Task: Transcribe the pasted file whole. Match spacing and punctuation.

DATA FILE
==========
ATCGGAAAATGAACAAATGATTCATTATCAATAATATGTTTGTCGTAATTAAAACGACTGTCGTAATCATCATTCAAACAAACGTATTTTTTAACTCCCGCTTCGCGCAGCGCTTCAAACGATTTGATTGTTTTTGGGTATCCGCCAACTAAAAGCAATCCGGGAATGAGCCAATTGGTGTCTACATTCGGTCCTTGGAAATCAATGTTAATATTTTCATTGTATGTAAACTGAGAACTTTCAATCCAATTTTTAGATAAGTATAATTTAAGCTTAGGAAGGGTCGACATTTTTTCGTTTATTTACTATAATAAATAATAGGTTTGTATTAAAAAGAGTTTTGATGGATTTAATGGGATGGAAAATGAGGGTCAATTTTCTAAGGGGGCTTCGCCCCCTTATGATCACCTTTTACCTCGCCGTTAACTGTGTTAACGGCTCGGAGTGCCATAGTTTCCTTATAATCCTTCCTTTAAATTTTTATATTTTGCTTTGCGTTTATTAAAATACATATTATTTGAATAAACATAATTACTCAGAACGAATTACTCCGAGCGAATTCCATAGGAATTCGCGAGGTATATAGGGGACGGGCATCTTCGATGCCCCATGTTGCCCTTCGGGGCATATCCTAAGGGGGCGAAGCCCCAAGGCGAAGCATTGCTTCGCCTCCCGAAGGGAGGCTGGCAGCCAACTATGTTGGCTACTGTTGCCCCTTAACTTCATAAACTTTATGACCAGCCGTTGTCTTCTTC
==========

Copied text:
ATCGGAAAATGAACAAATGATTCATTATCAATAATATGTTTGTCGTAATTAAAACGACTGTCGTAATCATCATTCAAACAAACGTATTTTTTAACTCCCGCTTCGCGCAGCGCTTCAAACGATTTGATTGTTTTTGGGTATCCGCCAACTAAAAGCAATCCGGGAATGAGCCAATTGGTGTCTACATTCGGTCCTTGGAAATCAATGTTAATATTTTCATTGTATGTAAACTGAGAACTTTCAATCCAATTTTTAGATAAGTATAATTTAAGCTTAGGAAGGGTCGACATTTTTTCGTTTATTTACTATAATAAATAATAGGTTTGTATTAAAAAGAGTTTTGATGGATTTAATGGGATGGAAAATGAGGGTCAATTTTCTAAGGGGGCTTCGCCCCCTTATGATCACCTTTTACCTCGCCGTTAACTGTGTTAACGGCTCGGAGTGCCATAGTTTCCTTATAATCCTTCCTTTAAATTTTTATATTTTGCTTTGCGTTTATTAAAATACATATTATTTGAATAAACATAATTACTCAGAACGAATTACTCCGAGCGAATTCCATAGGAATTCGCGAGGTATATAGGGGACGGGCATCTTCGATGCCCCATGTTGCCCTTCGGGGCATATCCTAAGGGGGCGAAGCCCCAAGGCGAAGCATTGCTTCGCCTCCCGAAGGGAGGCTGGCAGCCAACTATGTTGGCTACTGTTGCCCCTTAACTTCATAAACTTTATGACCAGCCGTTGTCTTCTTC